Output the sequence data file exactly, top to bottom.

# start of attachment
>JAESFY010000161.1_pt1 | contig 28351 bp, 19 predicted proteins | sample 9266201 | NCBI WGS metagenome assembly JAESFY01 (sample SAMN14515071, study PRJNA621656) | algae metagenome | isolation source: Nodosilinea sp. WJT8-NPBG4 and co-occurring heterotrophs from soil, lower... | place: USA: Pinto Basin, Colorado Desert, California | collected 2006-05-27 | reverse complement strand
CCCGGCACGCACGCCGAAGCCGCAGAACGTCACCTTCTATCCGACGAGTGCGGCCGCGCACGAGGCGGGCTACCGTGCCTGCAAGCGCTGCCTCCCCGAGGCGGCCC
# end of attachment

>JAESFY010000161.1_pt1 | contig 28351 bp, 19 predicted proteins | sample 9266201 | NCBI WGS metagenome assembly JAESFY01 (sample SAMN14515071, study PRJNA621656) | algae metagenome | isolation source: Nodosilinea sp. WJT8-NPBG4 and co-occurring heterotrophs from soil, lower... | place: USA: Pinto Basin, Colorado Desert, California | collected 2006-05-27 | reverse complement strand
CCCGGCACGCACGCCGAAGCCGCAGAACGTCACCTTCTATCCGACGAGTGCGGCCGCGCACGAGGCGGGCTACCGTGCCTGCAAGCGCTGCCTCCCCGAGGCGGCCC